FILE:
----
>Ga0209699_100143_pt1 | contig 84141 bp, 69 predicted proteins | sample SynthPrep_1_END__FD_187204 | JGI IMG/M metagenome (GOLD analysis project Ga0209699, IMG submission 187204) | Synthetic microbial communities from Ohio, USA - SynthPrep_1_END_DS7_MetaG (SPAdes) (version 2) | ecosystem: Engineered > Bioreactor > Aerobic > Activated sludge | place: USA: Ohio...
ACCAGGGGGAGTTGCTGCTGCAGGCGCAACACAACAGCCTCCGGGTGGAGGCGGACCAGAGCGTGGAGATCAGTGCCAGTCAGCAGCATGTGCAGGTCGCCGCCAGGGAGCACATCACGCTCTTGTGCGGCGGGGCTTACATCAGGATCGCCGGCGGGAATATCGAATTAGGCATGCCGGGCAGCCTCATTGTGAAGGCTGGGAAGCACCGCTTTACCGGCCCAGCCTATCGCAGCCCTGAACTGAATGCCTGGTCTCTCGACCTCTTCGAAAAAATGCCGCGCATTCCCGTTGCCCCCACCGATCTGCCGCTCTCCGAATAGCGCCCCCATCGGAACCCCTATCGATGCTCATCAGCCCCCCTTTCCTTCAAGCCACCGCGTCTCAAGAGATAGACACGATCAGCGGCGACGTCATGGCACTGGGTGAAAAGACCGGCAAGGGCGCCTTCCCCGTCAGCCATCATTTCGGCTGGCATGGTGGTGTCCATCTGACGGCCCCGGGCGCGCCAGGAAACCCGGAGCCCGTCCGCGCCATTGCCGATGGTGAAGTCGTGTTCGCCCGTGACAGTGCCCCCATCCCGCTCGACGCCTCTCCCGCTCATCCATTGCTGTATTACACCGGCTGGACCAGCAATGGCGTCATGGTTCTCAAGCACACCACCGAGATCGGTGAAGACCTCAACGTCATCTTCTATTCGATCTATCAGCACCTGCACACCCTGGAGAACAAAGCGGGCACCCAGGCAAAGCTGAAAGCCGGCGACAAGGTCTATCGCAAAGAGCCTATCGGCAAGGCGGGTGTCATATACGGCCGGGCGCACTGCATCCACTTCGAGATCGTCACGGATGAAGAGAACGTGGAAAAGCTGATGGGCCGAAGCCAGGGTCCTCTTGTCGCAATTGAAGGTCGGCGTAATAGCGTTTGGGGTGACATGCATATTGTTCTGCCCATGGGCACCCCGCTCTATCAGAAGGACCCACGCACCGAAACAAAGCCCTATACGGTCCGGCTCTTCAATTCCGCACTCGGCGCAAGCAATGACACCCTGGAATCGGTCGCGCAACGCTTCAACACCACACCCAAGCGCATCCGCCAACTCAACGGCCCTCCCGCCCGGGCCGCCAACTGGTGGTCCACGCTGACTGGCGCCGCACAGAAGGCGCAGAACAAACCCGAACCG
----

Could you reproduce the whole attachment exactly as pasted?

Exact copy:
>Ga0209699_100143_pt1 | contig 84141 bp, 69 predicted proteins | sample SynthPrep_1_END__FD_187204 | JGI IMG/M metagenome (GOLD analysis project Ga0209699, IMG submission 187204) | Synthetic microbial communities from Ohio, USA - SynthPrep_1_END_DS7_MetaG (SPAdes) (version 2) | ecosystem: Engineered > Bioreactor > Aerobic > Activated sludge | place: USA: Ohio...
ACCAGGGGGAGTTGCTGCTGCAGGCGCAACACAACAGCCTCCGGGTGGAGGCGGACCAGAGCGTGGAGATCAGTGCCAGTCAGCAGCATGTGCAGGTCGCCGCCAGGGAGCACATCACGCTCTTGTGCGGCGGGGCTTACATCAGGATCGCCGGCGGGAATATCGAATTAGGCATGCCGGGCAGCCTCATTGTGAAGGCTGGGAAGCACCGCTTTACCGGCCCAGCCTATCGCAGCCCTGAACTGAATGCCTGGTCTCTCGACCTCTTCGAAAAAATGCCGCGCATTCCCGTTGCCCCCACCGATCTGCCGCTCTCCGAATAGCGCCCCCATCGGAACCCCTATCGATGCTCATCAGCCCCCCTTTCCTTCAAGCCACCGCGTCTCAAGAGATAGACACGATCAGCGGCGACGTCATGGCACTGGGTGAAAAGACCGGCAAGGGCGCCTTCCCCGTCAGCCATCATTTCGGCTGGCATGGTGGTGTCCATCTGACGGCCCCGGGCGCGCCAGGAAACCCGGAGCCCGTCCGCGCCATTGCCGATGGTGAAGTCGTGTTCGCCCGTGACAGTGCCCCCATCCCGCTCGACGCCTCTCCCGCTCATCCATTGCTGTATTACACCGGCTGGACCAGCAATGGCGTCATGGTTCTCAAGCACACCACCGAGATCGGTGAAGACCTCAACGTCATCTTCTATTCGATCTATCAGCACCTGCACACCCTGGAGAACAAAGCGGGCACCCAGGCAAAGCTGAAAGCCGGCGACAAGGTCTATCGCAAAGAGCCTATCGGCAAGGCGGGTGTCATATACGGCCGGGCGCACTGCATCCACTTCGAGATCGTCACGGATGAAGAGAACGTGGAAAAGCTGATGGGCCGAAGCCAGGGTCCTCTTGTCGCAATTGAAGGTCGGCGTAATAGCGTTTGGGGTGACATGCATATTGTTCTGCCCATGGGCACCCCGCTCTATCAGAAGGACCCACGCACCGAAACAAAGCCCTATACGGTCCGGCTCTTCAATTCCGCACTCGGCGCAAGCAATGACACCCTGGAATCGGTCGCGCAACGCTTCAACACCACACCCAAGCGCATCCGCCAACTCAACGGCCCTCCCGCCCGGGCCGCCAACTGGTGGTCCACGCTGACTGGCGCCGCACAGAAGGCGCAGAACAAACCCGAACCG